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Juvenile Justice and the Convention on The Rights of the Child

The Convention On The Rights Of The Child
The United Nations Convention on the rights of the child is a human rights treaty that helps to define children's political, economic, social, health and cultural rights. [i]

Nations that ratify this convention are bound by international law. Governments of member countries that have ratified the convention are required to report on their progress towards the implementation of the convention and the status of rights of the child in their country to and appear before the United Nations Committee on the Rights of the child periodically. Their findings and documented views and concerns of the Committee are available on the website of the committee.

The convention entered into force on 2nd September 1990, after it had been ratified by the number of nations required. At present 196 countries are party to it, excluding the United States of America. On 25th May 2000 two optional protocols had been adopted the 1st Optional Protocol restricts children's involvement in military conflicts[ii], while the 2nd Optional Protocol prohibits children's sales, child prostitution and child pornography[iii]. More than 170 states ratified both protocols. The 3rd optional protocol relating to communication of grievances was introduced in December 2011 and opened for signature on 28th February 2012. It came into effect on 14th April 2014.[iv]

The relevance of juveniles in the convention of the rights of the child is as follows [v
  • Article 1 of the convention describes a child as:
    A child means every human being below the age of eighteen years unless, under the law applicable to the child, majority is attained earlier.
  • Article 3 of the convention deals with the best interest of the child.
  • Article 6 of the convention says that the member states must recognise that every child has a right to life.
  • Article 37(a) of the convention emphasises the prohibition of cruel and inhumane punishment for juveniles and also expressly prohibits the death penalty and life imprisonment for juveniles.
  • Article 37 (b) of the convention explains that arrest, detention, and imprisonment shall be considered as a measure of last resort.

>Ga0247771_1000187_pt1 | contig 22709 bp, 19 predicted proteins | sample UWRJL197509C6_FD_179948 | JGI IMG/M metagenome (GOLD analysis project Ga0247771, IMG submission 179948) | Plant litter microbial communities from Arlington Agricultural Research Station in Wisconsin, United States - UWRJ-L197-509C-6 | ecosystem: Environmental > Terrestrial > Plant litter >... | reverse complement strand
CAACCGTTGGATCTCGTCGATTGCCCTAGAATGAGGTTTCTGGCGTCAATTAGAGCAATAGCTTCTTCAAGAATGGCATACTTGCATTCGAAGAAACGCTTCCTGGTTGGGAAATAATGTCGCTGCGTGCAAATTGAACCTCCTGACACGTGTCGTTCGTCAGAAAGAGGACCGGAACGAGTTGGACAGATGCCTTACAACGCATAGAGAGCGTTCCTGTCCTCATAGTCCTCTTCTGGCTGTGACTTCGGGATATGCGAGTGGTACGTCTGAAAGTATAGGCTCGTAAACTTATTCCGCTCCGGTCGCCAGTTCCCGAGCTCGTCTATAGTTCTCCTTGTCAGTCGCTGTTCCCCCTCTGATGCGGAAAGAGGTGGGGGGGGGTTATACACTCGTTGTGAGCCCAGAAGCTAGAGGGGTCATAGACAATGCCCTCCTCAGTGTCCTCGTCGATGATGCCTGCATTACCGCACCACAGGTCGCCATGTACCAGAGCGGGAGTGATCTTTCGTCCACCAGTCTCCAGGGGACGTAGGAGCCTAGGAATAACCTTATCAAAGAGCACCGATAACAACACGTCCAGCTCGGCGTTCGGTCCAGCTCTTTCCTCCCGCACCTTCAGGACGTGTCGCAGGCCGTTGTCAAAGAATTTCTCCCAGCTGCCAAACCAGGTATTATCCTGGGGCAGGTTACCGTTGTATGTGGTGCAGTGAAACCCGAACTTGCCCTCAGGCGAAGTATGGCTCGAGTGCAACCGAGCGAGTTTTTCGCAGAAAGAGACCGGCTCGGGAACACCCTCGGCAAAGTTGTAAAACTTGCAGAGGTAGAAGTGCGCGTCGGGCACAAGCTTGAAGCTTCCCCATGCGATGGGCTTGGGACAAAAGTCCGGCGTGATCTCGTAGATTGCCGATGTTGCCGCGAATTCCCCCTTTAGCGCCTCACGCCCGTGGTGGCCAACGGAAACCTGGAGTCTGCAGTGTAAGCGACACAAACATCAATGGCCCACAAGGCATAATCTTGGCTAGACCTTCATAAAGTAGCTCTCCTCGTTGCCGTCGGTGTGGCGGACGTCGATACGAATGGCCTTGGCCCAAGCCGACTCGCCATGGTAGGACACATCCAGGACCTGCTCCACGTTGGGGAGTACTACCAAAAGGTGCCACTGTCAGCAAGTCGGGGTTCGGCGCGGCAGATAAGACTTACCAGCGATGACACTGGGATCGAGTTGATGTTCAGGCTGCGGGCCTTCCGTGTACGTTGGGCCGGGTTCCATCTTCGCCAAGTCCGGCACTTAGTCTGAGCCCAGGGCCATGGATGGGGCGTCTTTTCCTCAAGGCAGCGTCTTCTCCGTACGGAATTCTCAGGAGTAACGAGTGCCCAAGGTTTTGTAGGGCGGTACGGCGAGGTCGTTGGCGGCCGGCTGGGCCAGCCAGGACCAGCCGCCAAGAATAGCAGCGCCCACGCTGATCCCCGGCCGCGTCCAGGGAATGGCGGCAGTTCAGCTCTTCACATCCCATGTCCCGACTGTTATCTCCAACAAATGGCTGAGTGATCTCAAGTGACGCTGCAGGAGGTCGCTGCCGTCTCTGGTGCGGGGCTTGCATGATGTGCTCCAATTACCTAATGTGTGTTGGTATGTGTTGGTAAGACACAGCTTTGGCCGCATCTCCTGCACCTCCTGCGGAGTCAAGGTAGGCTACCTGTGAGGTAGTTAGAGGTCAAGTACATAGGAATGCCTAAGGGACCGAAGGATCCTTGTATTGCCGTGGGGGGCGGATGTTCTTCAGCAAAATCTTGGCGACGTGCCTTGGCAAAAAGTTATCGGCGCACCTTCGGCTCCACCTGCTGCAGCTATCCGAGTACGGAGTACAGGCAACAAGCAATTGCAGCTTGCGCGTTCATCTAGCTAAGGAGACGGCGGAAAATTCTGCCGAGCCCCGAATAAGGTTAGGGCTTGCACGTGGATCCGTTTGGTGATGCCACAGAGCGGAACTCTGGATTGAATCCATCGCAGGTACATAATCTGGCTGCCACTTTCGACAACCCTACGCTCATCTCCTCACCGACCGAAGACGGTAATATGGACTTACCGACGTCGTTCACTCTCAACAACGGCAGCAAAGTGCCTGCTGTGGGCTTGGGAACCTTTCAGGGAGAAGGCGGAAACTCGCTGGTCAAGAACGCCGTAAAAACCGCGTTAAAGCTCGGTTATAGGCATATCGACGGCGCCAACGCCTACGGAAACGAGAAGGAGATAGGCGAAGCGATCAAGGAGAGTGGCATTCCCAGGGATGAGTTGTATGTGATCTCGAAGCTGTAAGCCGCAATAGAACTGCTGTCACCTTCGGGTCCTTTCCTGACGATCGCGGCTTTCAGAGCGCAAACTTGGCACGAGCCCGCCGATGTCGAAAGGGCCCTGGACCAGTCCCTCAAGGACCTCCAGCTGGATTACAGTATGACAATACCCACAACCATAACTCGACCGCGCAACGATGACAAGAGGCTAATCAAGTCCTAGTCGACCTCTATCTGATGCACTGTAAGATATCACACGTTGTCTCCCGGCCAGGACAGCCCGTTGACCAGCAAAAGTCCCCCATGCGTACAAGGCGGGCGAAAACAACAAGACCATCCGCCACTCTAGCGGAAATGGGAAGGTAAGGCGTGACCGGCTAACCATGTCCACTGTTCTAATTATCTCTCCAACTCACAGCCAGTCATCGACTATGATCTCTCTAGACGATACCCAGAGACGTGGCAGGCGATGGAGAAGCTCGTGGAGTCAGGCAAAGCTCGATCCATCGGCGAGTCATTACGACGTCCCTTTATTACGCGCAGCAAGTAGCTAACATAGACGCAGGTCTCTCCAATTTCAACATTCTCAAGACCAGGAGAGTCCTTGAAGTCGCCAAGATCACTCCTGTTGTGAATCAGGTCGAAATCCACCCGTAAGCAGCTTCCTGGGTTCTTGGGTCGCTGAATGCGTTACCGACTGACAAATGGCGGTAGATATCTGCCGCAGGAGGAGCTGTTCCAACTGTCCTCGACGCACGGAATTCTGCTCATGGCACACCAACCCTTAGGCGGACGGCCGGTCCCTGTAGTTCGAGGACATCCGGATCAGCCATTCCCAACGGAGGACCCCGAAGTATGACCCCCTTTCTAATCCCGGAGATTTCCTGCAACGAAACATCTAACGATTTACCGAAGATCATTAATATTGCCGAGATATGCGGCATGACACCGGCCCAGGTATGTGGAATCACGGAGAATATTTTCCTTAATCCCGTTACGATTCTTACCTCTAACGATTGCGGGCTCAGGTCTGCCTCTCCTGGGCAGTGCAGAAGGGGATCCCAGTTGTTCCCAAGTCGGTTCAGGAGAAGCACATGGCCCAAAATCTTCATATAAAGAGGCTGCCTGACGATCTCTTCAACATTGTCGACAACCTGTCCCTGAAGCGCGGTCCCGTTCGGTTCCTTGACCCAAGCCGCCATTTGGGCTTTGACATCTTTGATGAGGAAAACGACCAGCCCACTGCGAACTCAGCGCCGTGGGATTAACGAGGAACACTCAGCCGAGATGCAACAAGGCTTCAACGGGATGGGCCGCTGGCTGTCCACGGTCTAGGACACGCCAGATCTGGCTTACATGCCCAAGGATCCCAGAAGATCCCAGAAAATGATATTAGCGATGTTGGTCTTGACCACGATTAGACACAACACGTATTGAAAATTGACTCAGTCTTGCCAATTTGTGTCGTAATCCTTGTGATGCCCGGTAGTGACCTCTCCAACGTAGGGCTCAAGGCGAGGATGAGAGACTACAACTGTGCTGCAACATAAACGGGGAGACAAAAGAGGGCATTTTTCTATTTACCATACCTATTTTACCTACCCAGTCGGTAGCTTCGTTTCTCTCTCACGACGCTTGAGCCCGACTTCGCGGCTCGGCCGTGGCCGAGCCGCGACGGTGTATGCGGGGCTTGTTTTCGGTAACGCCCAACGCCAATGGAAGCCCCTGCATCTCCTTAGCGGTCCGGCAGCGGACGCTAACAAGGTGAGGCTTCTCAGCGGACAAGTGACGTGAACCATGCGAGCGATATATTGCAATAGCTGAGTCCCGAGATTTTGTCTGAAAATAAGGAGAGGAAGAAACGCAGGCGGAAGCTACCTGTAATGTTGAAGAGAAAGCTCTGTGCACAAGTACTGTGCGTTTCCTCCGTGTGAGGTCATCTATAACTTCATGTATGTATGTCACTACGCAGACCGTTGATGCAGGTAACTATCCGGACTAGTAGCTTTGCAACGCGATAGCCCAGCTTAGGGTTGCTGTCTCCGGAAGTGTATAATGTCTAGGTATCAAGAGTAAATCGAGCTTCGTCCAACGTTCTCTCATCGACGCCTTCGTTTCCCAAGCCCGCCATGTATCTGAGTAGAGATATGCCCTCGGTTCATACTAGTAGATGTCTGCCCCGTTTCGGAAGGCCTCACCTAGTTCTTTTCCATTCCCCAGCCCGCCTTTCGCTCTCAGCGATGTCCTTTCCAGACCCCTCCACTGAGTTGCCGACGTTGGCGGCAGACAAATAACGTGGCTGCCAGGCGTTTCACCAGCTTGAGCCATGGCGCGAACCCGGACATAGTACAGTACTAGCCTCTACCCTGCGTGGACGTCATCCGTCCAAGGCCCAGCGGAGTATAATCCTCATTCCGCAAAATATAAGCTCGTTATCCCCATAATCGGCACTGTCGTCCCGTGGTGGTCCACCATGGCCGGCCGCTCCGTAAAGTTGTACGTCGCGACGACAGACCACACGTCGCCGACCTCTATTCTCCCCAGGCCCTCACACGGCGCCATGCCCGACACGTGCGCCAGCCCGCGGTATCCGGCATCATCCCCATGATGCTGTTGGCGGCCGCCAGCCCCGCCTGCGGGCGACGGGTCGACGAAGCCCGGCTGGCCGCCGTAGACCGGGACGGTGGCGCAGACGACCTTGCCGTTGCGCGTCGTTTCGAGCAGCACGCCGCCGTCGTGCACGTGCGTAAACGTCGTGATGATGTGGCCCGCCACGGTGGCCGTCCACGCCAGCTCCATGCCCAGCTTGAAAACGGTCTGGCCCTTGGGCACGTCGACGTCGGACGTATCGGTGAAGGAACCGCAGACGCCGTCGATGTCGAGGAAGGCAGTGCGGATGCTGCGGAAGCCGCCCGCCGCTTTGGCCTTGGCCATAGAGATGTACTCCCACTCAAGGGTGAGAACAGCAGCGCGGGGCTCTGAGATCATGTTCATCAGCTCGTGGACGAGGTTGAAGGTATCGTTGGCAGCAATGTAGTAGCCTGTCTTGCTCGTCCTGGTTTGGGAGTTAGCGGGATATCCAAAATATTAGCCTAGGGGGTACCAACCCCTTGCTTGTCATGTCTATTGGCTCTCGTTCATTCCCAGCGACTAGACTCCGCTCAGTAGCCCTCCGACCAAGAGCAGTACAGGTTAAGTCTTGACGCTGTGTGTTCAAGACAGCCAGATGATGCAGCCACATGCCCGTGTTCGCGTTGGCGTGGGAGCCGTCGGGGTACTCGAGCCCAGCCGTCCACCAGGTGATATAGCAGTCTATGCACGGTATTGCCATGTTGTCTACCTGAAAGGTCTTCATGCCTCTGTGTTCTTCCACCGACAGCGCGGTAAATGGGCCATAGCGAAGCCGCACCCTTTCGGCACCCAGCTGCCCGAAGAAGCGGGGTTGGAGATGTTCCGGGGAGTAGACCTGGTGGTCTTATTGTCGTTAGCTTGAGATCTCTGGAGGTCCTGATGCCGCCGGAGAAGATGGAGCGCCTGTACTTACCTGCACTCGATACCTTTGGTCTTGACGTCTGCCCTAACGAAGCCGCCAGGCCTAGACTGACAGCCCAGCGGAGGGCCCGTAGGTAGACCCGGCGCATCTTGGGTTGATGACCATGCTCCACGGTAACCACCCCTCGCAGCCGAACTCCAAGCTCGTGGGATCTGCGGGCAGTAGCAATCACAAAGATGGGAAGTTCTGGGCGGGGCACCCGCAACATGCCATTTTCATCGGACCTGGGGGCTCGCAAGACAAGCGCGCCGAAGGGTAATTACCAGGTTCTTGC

• Article 37(c) of the convention says that children confined must be treated with humanity.
  • Article 37(d) of the convention shows the significance of the right to legal assistance and to challenge their imprisonment before the Court of Law.
  • Article 40 of the convention calls for measures dealing with children outside the Court of Law and general legal safeguards.
  • Article 40(1) emphasises on children accused must be treated with dignity.

Position of Juveniles in Other International Instruments
  • The UN Standard Minimum Rules for Administration of Juvenile Justice (Beijing Rules), 1985:
    General Assembly Resolution 40/33 of 29 November 1985.
    The Beijing rules establish minimum conditions acknowledged on a global scale for handling children who are in conflict with the law. Throughout the Beijing rules, the objective of juvenile justice is retained. The Beijing rules provide us with specific measures documenting different phases of juvenile justice. The rules have six parts and it emphasises the rights of the juvenile (article 7), specialization within the police (article 12), competent authority to adjudicate (article 14), represented by legal advisors, parents, and guardians (article 15), need for professionalism and training (Article 22), and Provision of needed assistance (article 24). [vi]
     
  • The UN Guidelines for the Prevention of Juvenile delinquency (Riyadh Guidelines), 1990:
    General Assembly Resolution 45/112 of 14 December 1990.
    The Riyadh guidelines reinforce the significance of the role of juvenile delinquency in preventing crime.[vii]
     
  • The UN Rules for the Protection of Juveniles Deprived of their liberty (The Havana rules), 1990:
    General Assembly Resolution 45/113 of 14 December 1990.
    The Havana Rules state that juveniles will benefit from programs intended to help them function in society, family life, schooling or post-release jobs. The competent authorities will have to support the juveniles. [viii]
     
  • The UN Guidelines for action on Children in the Criminal Justice System (The Vienna guidelines), 1997:
    General Assembly Resolution 45/112 of 14 December 1990.
    The Vienna guideline discusses the children in the criminal justice system who are in the context of offenders, victims, and witnesses. By the guidelines, the state interventions are focused on Non-discrimination, the best interest of the child, and the rights of the child in the aspect of life, survival and growth.[ix]

Juvenile Death Penalty
We recognize as a society that children under the age of 18, cannot and do not behave like adults. The execution of juveniles is perceived to be fundamentally inhumane, archaic and in direct contradiction with universal principles of justice. The use of the death penalty against individuals who were younger than 18 at the time of the crime has been prohibited under international human rights law. Whether the age of 18 is too young to assume full adult responsibility for a heinous crime? Some argued that 21 years would be the ideal age, not only because of the rights and responsibilities bestowed by society at that age.

Countries such as the People's Republic of China, Iran, The Kingdom of Saudi Arabia, Pakistan, Nigeria, Sudan, Yemen, The Democratic Republic of the Congo and The United States of America have reported cases involving the death penalty for juveniles.[x]

In 2005, the U.S. Supreme Court held that the U.S. Constitution also prohibits individuals to be sentenced to death for crimes committed while they were under 18 years Roper v. Simons.[xi]